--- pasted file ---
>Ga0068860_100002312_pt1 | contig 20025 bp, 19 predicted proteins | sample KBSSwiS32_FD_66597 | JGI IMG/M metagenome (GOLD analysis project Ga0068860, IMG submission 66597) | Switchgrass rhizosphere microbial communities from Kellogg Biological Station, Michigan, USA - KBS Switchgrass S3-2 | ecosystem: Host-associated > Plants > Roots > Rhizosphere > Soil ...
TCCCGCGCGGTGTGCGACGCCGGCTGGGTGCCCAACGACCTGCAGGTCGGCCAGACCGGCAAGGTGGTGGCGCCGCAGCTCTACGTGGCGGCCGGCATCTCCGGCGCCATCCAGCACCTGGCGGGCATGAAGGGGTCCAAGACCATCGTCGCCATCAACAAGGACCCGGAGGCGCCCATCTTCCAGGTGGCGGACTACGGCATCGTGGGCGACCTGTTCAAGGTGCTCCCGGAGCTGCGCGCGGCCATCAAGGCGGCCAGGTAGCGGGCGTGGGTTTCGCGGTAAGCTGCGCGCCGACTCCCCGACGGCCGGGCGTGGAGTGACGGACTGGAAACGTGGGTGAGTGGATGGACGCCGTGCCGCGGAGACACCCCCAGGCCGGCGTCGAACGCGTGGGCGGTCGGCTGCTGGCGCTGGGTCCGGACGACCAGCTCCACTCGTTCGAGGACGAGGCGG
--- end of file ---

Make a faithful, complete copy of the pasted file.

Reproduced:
>Ga0068860_100002312_pt1 | contig 20025 bp, 19 predicted proteins | sample KBSSwiS32_FD_66597 | JGI IMG/M metagenome (GOLD analysis project Ga0068860, IMG submission 66597) | Switchgrass rhizosphere microbial communities from Kellogg Biological Station, Michigan, USA - KBS Switchgrass S3-2 | ecosystem: Host-associated > Plants > Roots > Rhizosphere > Soil ...
TCCCGCGCGGTGTGCGACGCCGGCTGGGTGCCCAACGACCTGCAGGTCGGCCAGACCGGCAAGGTGGTGGCGCCGCAGCTCTACGTGGCGGCCGGCATCTCCGGCGCCATCCAGCACCTGGCGGGCATGAAGGGGTCCAAGACCATCGTCGCCATCAACAAGGACCCGGAGGCGCCCATCTTCCAGGTGGCGGACTACGGCATCGTGGGCGACCTGTTCAAGGTGCTCCCGGAGCTGCGCGCGGCCATCAAGGCGGCCAGGTAGCGGGCGTGGGTTTCGCGGTAAGCTGCGCGCCGACTCCCCGACGGCCGGGCGTGGAGTGACGGACTGGAAACGTGGGTGAGTGGATGGACGCCGTGCCGCGGAGACACCCCCAGGCCGGCGTCGAACGCGTGGGCGGTCGGCTGCTGGCGCTGGGTCCGGACGACCAGCTCCACTCGTTCGAGGACGAGGCGG